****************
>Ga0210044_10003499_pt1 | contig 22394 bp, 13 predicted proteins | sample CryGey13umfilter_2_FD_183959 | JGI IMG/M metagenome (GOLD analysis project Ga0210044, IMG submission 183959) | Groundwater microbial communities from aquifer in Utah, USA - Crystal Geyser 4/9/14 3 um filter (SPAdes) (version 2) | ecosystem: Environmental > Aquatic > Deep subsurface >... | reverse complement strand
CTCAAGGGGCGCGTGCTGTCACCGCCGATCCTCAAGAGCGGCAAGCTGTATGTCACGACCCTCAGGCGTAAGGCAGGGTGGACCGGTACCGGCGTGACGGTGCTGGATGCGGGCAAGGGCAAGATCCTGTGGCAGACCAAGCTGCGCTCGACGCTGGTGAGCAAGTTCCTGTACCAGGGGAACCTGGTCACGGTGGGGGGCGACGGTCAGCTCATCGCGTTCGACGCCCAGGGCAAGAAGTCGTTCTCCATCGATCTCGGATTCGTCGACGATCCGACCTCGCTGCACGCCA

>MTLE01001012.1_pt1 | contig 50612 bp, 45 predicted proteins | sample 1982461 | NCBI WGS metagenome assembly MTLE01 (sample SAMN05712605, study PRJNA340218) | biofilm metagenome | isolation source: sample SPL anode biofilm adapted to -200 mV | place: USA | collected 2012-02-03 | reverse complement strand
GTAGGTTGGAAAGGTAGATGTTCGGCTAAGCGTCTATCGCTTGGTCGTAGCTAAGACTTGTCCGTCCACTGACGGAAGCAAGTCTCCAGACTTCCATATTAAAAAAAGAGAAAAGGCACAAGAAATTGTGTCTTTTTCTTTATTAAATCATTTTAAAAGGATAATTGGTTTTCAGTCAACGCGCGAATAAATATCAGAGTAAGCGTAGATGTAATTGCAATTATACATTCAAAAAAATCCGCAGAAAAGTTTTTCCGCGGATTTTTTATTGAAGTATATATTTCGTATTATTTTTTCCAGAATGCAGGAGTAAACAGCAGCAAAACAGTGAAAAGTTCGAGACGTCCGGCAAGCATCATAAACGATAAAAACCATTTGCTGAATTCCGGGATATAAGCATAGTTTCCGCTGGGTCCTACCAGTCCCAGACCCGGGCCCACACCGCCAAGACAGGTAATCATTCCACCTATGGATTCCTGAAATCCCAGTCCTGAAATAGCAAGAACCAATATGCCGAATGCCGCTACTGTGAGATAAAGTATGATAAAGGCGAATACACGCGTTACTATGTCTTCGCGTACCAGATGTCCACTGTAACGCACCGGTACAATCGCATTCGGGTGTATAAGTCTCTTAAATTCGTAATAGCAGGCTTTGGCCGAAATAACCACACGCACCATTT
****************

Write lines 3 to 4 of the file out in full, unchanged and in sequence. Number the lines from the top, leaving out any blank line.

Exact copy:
>MTLE01001012.1_pt1 | contig 50612 bp, 45 predicted proteins | sample 1982461 | NCBI WGS metagenome assembly MTLE01 (sample SAMN05712605, study PRJNA340218) | biofilm metagenome | isolation source: sample SPL anode biofilm adapted to -200 mV | place: USA | collected 2012-02-03 | reverse complement strand
GTAGGTTGGAAAGGTAGATGTTCGGCTAAGCGTCTATCGCTTGGTCGTAGCTAAGACTTGTCCGTCCACTGACGGAAGCAAGTCTCCAGACTTCCATATTAAAAAAAGAGAAAAGGCACAAGAAATTGTGTCTTTTTCTTTATTAAATCATTTTAAAAGGATAATTGGTTTTCAGTCAACGCGCGAATAAATATCAGAGTAAGCGTAGATGTAATTGCAATTATACATTCAAAAAAATCCGCAGAAAAGTTTTTCCGCGGATTTTTTATTGAAGTATATATTTCGTATTATTTTTTCCAGAATGCAGGAGTAAACAGCAGCAAAACAGTGAAAAGTTCGAGACGTCCGGCAAGCATCATAAACGATAAAAACCATTTGCTGAATTCCGGGATATAAGCATAGTTTCCGCTGGGTCCTACCAGTCCCAGACCCGGGCCCACACCGCCAAGACAGGTAATCATTCCACCTATGGATTCCTGAAATCCCAGTCCTGAAATAGCAAGAACCAATATGCCGAATGCCGCTACTGTGAGATAAAGTATGATAAAGGCGAATACACGCGTTACTATGTCTTCGCGTACCAGATGTCCACTGTAACGCACCGGTACAATCGCATTCGGGTGTATAAGTCTCTTAAATTCGTAATAGCAGGCTTTGGCCGAAATAACCACACGCACCATTT